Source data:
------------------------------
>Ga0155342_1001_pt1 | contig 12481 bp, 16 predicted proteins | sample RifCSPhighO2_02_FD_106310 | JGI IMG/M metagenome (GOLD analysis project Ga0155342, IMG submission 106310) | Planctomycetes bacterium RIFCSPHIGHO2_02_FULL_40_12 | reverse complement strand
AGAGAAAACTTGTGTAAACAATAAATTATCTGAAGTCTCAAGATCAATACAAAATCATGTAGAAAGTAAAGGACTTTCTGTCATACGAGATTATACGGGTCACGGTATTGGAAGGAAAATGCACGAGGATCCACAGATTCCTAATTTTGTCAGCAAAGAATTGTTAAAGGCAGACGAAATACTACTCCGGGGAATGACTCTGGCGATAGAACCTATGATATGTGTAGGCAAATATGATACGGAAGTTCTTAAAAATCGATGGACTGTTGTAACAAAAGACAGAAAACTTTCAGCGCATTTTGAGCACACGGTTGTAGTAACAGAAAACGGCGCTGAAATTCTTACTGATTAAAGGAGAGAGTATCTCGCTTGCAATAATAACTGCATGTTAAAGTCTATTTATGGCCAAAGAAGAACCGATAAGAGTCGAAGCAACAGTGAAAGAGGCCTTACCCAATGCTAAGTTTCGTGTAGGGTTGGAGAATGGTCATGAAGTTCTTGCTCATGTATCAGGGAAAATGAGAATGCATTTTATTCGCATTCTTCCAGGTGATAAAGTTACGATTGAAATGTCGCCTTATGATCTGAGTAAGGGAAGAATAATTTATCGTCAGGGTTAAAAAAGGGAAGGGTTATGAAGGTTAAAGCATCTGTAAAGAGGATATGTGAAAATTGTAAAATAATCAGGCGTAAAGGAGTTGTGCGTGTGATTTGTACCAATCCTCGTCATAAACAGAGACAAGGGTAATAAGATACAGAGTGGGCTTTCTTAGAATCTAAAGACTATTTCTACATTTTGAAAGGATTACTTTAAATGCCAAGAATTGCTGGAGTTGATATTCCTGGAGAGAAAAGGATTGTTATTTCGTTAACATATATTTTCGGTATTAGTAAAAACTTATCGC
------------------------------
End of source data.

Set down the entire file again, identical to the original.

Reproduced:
>Ga0155342_1001_pt1 | contig 12481 bp, 16 predicted proteins | sample RifCSPhighO2_02_FD_106310 | JGI IMG/M metagenome (GOLD analysis project Ga0155342, IMG submission 106310) | Planctomycetes bacterium RIFCSPHIGHO2_02_FULL_40_12 | reverse complement strand
AGAGAAAACTTGTGTAAACAATAAATTATCTGAAGTCTCAAGATCAATACAAAATCATGTAGAAAGTAAAGGACTTTCTGTCATACGAGATTATACGGGTCACGGTATTGGAAGGAAAATGCACGAGGATCCACAGATTCCTAATTTTGTCAGCAAAGAATTGTTAAAGGCAGACGAAATACTACTCCGGGGAATGACTCTGGCGATAGAACCTATGATATGTGTAGGCAAATATGATACGGAAGTTCTTAAAAATCGATGGACTGTTGTAACAAAAGACAGAAAACTTTCAGCGCATTTTGAGCACACGGTTGTAGTAACAGAAAACGGCGCTGAAATTCTTACTGATTAAAGGAGAGAGTATCTCGCTTGCAATAATAACTGCATGTTAAAGTCTATTTATGGCCAAAGAAGAACCGATAAGAGTCGAAGCAACAGTGAAAGAGGCCTTACCCAATGCTAAGTTTCGTGTAGGGTTGGAGAATGGTCATGAAGTTCTTGCTCATGTATCAGGGAAAATGAGAATGCATTTTATTCGCATTCTTCCAGGTGATAAAGTTACGATTGAAATGTCGCCTTATGATCTGAGTAAGGGAAGAATAATTTATCGTCAGGGTTAAAAAAGGGAAGGGTTATGAAGGTTAAAGCATCTGTAAAGAGGATATGTGAAAATTGTAAAATAATCAGGCGTAAAGGAGTTGTGCGTGTGATTTGTACCAATCCTCGTCATAAACAGAGACAAGGGTAATAAGATACAGAGTGGGCTTTCTTAGAATCTAAAGACTATTTCTACATTTTGAAAGGATTACTTTAAATGCCAAGAATTGCTGGAGTTGATATTCCTGGAGAGAAAAGGATTGTTATTTCGTTAACATATATTTTCGGTATTAGTAAAAACTTATCGC